Asian stocks fell to a nine-month low on worries about China’s economy and US rates

Passersby reflect on an electricity stock quote board outside a brokerage firm in Tokyo, Japan on April 18, 2023. REUTERS/Issei Kato Get license rights

SINGAPORE, Aug 17 (Reuters) – Asian shares fell to nine-month lows on Thursday, while the dollar hit a two-month high on worries that China’s sluggish economic recovery and the Federal Reserve may raise interest rates further.

MSCI’s broadest index of Asia-Pacific shares outside Japan ( .MIAPJ0000PUS ) fell to 495.03, its lowest since Nov. 29. It was last down 1.14% at 497.11, with the index down 8% in August, its worst monthly performance. September.

Losses were broad across the Asia Pacific on Thursday, with Japan’s Nikkei (.N225) and Australia’s S&P/ASX 200 index (.AXJO) down 1%.

China’s blue-chip CSI 300 index (.CSI300) was 0.45% lower, while Hong Kong’s Hang Seng Index (.HSI) fell 1.7% to a nine-month low.

While investors have so far been unimpressed by policymakers’ moves, China stocks have been subdued as a series of economic data exposed a stifling post-pandemic recovery.

„Investors looking for more aggressive support from policymakers amid softer activity have been disappointed as recent incremental measures have not been enough to restore confidence,” said NAB’s economist Taylor Nugent.

Adding to the troubling landscape for the world’s second largest economy is a deepening property sector crisis. A leading Chinese mutual fund company has been plunged into gloom after failing to pay for investment products and plunging house prices.

Overnight, Wall Street showed officials split on the need for more interest rate hikes minutes after the central bank’s July meeting.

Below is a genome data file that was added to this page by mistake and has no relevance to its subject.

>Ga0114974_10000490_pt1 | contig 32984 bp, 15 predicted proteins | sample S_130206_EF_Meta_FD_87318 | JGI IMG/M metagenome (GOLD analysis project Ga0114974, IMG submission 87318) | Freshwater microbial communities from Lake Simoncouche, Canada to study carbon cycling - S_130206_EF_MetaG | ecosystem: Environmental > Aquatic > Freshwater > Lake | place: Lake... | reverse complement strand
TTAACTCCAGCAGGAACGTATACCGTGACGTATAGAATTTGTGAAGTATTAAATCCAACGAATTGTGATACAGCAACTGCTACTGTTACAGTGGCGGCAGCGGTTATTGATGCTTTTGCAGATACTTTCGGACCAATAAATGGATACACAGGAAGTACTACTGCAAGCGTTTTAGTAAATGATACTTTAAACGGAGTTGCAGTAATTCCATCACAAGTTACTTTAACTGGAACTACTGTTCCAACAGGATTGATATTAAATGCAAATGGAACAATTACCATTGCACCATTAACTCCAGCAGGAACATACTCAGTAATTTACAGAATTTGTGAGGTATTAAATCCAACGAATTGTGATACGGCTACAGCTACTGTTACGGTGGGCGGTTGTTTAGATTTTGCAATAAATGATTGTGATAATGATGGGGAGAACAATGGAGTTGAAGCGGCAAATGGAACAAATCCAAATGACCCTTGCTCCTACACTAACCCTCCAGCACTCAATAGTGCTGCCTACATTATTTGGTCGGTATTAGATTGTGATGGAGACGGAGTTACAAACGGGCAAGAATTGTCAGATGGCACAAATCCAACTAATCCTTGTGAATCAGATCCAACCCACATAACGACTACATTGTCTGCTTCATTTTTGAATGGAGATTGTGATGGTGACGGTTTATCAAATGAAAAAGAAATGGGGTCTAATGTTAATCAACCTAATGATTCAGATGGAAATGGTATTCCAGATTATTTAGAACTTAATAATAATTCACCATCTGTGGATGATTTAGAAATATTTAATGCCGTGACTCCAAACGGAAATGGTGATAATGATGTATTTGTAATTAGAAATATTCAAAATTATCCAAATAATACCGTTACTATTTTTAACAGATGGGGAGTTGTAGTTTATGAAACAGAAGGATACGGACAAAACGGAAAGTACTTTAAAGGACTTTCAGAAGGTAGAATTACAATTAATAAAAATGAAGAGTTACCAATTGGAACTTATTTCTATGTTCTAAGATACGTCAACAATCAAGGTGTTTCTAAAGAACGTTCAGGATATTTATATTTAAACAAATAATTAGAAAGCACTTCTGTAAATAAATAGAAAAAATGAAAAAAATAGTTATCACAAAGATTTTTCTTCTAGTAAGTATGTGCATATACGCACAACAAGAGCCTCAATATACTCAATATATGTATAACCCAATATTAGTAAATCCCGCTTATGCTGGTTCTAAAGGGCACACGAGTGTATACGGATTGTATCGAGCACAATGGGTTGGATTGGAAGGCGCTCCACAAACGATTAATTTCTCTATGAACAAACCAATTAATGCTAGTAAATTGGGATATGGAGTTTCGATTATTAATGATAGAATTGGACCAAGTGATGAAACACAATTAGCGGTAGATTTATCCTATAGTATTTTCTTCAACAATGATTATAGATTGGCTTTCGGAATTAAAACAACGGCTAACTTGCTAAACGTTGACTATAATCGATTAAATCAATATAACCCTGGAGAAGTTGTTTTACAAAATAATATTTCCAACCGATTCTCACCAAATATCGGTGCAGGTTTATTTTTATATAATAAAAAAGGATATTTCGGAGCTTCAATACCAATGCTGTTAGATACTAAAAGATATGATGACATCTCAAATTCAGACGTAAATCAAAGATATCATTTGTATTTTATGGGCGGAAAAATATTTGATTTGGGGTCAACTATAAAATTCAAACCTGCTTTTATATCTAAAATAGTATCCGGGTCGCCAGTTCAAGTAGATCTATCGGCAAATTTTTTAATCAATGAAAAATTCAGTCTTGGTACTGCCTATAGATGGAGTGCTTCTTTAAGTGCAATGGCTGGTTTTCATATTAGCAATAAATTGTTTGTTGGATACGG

Even as „most” policymakers continue to prioritize the fight against inflation, „some participants” cited the risks of pushing rates too far for the economy.

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The US Federal Reserve raised interest rates by 25 basis points at its July meeting in June. Federal Reserve Chairman Jerome Powell said at the time that the economy would need to slow further and the labor market weaken for inflation to „credibly” pull back the Fed’s 2% target.

Comments from officials, including hawks, indicated a preference for a pause again in September, but left the door open for further hikes at December meetings, ING economists said in a note.

„We don’t think the Fed will actually move interest rates in September, but we don’t think it will follow through with that final forecast hike,” they said, pointing out that further rate hikes could raise the chances of a recession.

Markets are pricing in an 86% chance of the Fed standing pat next month, the CME FedWatch tool showed, with a 36% chance of a hike at its November meeting.

The benchmark 10-year yield hit 4.288%, the highest since Oct. 21, and a 16-year high of 4.338%.

Rising yields lifted the dollar, which measures the U.S. currency against six rivals, to hit a two-month high of 103.58 as investors sought safety.

The Japanese yen fell 0.07% to 146.42 per dollar, a new nine-month low, as traders eyed intervention talks by Japanese authorities. Finance Minister Shunichi Suzuki said on Tuesday that authorities were not targeting absolute currency levels for intervention.

Concerns over China and the path of US interest rates weighed on the commodities market, with oil prices falling for a fourth straight session. U.S. crude fell 0.34% to $79.11 a barrel, while Brent was down 0.26% to $83.23.

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Report by Ankur Banerjee; Editing by Muralikumar Anantharaman

Our Standards: Thomson Reuters Trust Principles.

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